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Title:

Crisis Standards of Care and COVID-19: What Did We Learn? How Do We Ensure Equity? What Should We Do?

Authors:
John L. Hick, Dan Hanfling, Matthew Wynia, and Eric Toner
Date posted:
August 30, 2021
Publication type:
Perspective
Publication:
NAM Perspectives
Publisher:
National Academy of Medicine
DOI:
10.31478/202108e
See also:
Introduction:

COVID-19 has fundamentally challenged the delivery of health care services across the world, forcing difficult choices on health professionals and laying bare many preexisting health, medical, and public health sector frailties. Extreme shortages of key resources and worries that patients would not receive the care they needed were frequent features of the response beginning in the spring of 2020 and were recurrent during subsequent regional and national peaks.

Crisis standards of care (CSC) occur when the degree of resource shortage requires decisions that place a patient or provider at risk of a poor outcome. These situations arose in most jurisdictions and required a systematic, coordinated response [1]. Often, state and health care CSC plans were used or revised, or they did not apply to the situations encountered. In several critical instances, potentially useful CSC plans were ignored or actively subverted. The authors of this paper describe some of the successes and shortfalls of CSC principles and practices during COVID-19 and identify issues to be addressed for future events.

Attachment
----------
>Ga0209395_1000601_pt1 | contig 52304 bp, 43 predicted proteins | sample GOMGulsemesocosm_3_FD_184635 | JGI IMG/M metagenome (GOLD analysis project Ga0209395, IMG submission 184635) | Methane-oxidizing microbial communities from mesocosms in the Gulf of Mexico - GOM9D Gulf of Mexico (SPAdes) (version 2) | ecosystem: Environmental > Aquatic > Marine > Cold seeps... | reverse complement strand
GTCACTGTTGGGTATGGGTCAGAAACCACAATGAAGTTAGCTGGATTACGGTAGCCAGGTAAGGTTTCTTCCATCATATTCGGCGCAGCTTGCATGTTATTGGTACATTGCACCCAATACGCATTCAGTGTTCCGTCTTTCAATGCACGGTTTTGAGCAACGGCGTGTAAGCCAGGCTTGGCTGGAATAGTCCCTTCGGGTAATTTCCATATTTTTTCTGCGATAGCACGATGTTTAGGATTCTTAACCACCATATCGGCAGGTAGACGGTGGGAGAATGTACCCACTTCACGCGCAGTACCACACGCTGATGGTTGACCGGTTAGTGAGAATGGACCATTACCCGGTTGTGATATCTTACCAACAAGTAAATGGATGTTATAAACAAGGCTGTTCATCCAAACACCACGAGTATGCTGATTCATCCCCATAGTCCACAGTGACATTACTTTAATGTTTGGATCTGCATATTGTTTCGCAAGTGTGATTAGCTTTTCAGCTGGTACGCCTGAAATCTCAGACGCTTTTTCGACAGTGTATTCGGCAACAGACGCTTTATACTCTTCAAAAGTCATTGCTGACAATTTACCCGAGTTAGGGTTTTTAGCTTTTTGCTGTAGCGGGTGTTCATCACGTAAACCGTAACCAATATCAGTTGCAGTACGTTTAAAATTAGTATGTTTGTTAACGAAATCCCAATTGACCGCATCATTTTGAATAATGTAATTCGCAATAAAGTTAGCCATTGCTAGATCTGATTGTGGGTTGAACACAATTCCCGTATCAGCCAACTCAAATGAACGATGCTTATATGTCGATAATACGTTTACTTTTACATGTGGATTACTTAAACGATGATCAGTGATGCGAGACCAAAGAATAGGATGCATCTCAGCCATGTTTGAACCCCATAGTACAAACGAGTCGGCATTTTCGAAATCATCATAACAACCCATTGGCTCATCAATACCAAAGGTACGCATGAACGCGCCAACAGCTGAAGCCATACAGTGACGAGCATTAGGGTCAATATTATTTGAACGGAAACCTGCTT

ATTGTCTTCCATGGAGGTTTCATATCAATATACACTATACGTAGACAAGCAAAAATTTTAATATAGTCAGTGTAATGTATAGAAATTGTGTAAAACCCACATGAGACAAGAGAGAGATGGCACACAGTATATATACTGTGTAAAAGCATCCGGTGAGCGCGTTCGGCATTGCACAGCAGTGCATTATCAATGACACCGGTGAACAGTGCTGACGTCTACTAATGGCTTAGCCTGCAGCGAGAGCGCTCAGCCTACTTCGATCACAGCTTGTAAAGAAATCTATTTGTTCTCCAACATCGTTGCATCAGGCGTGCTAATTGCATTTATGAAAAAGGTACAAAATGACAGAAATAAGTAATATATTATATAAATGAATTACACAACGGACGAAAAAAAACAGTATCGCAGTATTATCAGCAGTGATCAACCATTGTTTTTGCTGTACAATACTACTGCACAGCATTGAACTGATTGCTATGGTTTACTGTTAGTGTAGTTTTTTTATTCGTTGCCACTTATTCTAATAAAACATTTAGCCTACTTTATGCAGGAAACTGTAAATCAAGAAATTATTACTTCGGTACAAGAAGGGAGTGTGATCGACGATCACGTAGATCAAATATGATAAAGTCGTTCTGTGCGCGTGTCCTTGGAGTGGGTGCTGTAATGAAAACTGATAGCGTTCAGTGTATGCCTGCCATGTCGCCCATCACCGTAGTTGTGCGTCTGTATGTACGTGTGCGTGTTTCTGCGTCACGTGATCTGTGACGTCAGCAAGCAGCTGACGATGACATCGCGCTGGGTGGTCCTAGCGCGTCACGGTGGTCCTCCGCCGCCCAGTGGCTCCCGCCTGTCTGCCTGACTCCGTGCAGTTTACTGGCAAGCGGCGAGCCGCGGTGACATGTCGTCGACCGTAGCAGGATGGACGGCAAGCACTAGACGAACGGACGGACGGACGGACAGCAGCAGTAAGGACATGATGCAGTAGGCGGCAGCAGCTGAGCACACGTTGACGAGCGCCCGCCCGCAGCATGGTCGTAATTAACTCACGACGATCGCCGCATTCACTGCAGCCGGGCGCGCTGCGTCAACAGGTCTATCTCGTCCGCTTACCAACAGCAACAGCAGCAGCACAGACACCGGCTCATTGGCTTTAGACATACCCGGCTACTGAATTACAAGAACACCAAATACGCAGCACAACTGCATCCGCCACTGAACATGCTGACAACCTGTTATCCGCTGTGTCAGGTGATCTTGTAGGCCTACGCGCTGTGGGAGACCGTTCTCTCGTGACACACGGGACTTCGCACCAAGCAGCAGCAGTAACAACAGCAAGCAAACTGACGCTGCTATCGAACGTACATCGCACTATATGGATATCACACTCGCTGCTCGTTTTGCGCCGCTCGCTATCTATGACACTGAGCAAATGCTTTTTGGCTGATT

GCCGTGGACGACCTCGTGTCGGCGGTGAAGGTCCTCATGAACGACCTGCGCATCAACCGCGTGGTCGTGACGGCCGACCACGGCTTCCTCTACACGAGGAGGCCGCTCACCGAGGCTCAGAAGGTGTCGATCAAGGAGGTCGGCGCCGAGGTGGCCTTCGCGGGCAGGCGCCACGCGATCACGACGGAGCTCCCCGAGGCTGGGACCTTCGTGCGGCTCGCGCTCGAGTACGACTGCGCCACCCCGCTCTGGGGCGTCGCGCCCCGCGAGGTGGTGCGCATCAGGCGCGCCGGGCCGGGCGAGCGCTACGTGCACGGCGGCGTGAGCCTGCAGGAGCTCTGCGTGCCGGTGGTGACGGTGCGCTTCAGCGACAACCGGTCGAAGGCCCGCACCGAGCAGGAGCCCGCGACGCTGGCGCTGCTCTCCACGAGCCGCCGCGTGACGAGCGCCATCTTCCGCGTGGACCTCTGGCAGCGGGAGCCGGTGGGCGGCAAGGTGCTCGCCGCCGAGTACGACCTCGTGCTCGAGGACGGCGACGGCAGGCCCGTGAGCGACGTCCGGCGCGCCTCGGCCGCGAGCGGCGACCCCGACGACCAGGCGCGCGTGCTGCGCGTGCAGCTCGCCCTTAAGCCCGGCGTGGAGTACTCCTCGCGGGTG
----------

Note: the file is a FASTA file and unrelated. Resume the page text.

This paper focuses on hospital application of CSC, though emergency medical services (EMS) experienced similar issues. EMS and health care planning and response must be linked to ensure consistency of expectations as well as optimal patient distribution and redistribution. Both EMS and hospital resources and staff require stewardship during disasters, particularly ones that are protracted in nature. Recognition of clinical care interdependency (long-term care, EMS, hospitals, outpatient care) in planning and response is critical for avoiding CSC conditions and improving consistency across the spectrum of care as well as across any given geographic region.

Revision of CSC doctrine is needed and should be a focus for health care institutions and local, state, and federal governments alike to ensure that the best care possible is delivered when the next disaster strikes. In the following sections, the authors discuss some key CSC domains as well as successes, issues, and action steps.

 

 

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